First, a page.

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THU0370 Is Chills an Independent Predictor Factor for Familial Mediterranean Fever Severity Score?
  1. C. Bes1,
  2. Y. Çağatay1,
  3. T. Ulaş2,
  4. M. Soy3
  1. 1Rheumatology, Istanbul Medipol University, Istanbul
  2. 2Internal Medicine, Harran University, Şanlıurfa
  3. 3Rheumatology, Hisar Intercontinental Hospital, Istanbul, Turkey

Abstract

Background Familial Mediterranean fever (FMF) is an autosomal recessive disorder characterized by paroxysmal episodes of fever and serosal inflammation. The classical presentation is fever and severe recurrent abdominal pain due to serositis that lasts for one to three days and the resolves spontaneously. Some people experience chills prior to the onset of fever.

Objectives In this study, we aimed to determine whether the chills is the predictor factor or not for the severity score in patients with FMF.

Methods Consecutively 57 patients diagnosed with FMF were recruited for this cohort study, and the patients were classified according to the Tel-Hashomer Severity Score. Pearson correlation analysis was made to find the relationships between disease severity score and clinical features of the patients. A linier regression analysis was performed to identify the possible predictors of the FMF severity score.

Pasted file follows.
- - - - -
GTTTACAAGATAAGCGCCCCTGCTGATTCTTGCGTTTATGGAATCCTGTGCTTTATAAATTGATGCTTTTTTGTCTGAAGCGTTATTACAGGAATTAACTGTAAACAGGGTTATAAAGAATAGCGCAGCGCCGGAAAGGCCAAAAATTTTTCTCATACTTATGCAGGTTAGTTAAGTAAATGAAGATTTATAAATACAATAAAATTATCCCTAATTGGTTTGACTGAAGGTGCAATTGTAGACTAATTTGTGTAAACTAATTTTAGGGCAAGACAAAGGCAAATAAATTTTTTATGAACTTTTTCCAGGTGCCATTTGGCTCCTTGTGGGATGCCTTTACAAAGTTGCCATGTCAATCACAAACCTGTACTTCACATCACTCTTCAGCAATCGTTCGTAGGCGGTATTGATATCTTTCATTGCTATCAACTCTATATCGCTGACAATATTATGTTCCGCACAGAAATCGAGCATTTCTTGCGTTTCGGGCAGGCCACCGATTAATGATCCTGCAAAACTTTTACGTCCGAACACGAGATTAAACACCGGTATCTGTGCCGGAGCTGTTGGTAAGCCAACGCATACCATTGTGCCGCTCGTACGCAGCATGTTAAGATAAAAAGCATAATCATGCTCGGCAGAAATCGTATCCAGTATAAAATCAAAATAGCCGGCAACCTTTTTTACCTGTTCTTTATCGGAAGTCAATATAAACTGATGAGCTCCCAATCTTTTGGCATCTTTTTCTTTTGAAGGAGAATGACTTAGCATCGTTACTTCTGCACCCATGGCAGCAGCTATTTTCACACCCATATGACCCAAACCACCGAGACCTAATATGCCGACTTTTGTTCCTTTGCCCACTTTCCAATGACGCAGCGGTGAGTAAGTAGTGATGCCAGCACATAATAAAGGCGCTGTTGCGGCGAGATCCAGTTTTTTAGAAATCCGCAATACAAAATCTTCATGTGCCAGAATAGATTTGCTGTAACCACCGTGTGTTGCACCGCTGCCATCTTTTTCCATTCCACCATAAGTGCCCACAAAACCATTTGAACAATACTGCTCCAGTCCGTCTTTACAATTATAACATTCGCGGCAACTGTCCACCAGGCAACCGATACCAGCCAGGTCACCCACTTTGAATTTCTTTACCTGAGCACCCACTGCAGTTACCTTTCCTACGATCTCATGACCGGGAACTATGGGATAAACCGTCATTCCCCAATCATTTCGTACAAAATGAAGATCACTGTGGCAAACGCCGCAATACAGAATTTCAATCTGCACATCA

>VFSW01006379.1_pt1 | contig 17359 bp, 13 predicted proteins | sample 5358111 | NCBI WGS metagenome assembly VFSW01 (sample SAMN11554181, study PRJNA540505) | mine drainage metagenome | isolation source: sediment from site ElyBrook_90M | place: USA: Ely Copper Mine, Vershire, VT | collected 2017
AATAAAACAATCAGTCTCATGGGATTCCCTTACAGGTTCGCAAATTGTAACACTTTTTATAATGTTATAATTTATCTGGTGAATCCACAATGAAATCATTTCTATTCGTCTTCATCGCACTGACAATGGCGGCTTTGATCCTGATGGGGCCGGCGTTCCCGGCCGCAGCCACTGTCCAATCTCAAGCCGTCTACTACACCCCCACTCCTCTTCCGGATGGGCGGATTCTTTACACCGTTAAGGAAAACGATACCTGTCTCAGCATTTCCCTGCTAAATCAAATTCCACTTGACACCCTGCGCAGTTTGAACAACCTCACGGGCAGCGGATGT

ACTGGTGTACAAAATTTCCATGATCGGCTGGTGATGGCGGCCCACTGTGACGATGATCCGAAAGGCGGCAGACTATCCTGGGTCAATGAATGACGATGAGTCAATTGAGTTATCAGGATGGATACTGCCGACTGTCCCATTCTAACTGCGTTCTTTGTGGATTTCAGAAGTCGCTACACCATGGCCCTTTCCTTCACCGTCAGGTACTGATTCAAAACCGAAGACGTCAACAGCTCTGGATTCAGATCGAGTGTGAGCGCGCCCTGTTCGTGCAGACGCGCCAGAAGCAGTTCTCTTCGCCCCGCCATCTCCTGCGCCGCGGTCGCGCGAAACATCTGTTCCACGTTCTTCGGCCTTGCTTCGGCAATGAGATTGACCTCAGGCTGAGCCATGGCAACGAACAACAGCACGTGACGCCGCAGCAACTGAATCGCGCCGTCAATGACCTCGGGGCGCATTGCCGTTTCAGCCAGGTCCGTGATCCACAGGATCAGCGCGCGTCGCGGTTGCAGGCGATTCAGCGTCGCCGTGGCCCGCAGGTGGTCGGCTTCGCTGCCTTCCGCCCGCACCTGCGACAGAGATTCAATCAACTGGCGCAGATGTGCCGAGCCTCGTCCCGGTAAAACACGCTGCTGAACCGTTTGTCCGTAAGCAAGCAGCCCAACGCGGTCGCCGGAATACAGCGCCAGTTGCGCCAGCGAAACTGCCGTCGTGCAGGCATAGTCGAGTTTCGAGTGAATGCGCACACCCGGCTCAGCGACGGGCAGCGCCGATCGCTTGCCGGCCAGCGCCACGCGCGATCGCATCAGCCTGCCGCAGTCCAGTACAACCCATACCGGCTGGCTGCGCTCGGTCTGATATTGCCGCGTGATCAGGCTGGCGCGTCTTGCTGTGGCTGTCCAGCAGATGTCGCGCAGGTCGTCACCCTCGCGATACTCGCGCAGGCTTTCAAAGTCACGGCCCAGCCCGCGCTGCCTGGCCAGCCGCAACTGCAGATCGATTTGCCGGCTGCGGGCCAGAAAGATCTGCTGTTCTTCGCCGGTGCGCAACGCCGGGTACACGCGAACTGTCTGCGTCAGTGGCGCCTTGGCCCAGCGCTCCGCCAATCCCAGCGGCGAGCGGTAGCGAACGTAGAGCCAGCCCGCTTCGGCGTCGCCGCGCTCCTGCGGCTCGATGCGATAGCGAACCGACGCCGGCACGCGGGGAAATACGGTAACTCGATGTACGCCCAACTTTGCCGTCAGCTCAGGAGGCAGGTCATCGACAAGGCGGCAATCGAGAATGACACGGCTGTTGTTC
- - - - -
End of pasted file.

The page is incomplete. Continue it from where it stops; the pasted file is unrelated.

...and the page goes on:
Results The mean age was 30.72±9.99 years, 54.4% was male and 45.6% was female. There was a mean period of 16.87±10.59 years from disease onset to diagnosis. Delayed in the diagnosis time was 13.10±11.00. Patients' clinical features included peritonitis (96.5%), fever (82.5%), arthritis (38.6%), pleuritis (14%), chills (35.1%), and erysipelas-like erythema (15.8%). Thirty three percent of the patients had a history of appendicitis. Amyloidosis was not remarkably frequent in our patients (1.8%). Genetic analysis of 57 patients revealed that M694V was the most frequent mutation (70.2%), followed by M680I (21%) and V726A (21.2%). In Pearson correlation analysis chills were correlated with fever (r=0.339, p=0.01), and a history of appendicitis (r=0.416, p=0.001). Linier regression analysis showed that chill is the independent predictor factor of the FMF severity score (Adjusted r2=0.414, Beta=0.462, Std error=2.127, p=0.003).

Conclusions Our study showed that chills would be a predictor factor to demonstrate the FMF severity score. Future large-scale multicenter randomized controlled studies are needed and warranted to clarify our results.

Disclosure of Interest : None declared

DOI 10.1136/annrheumdis-2014-eular.5408

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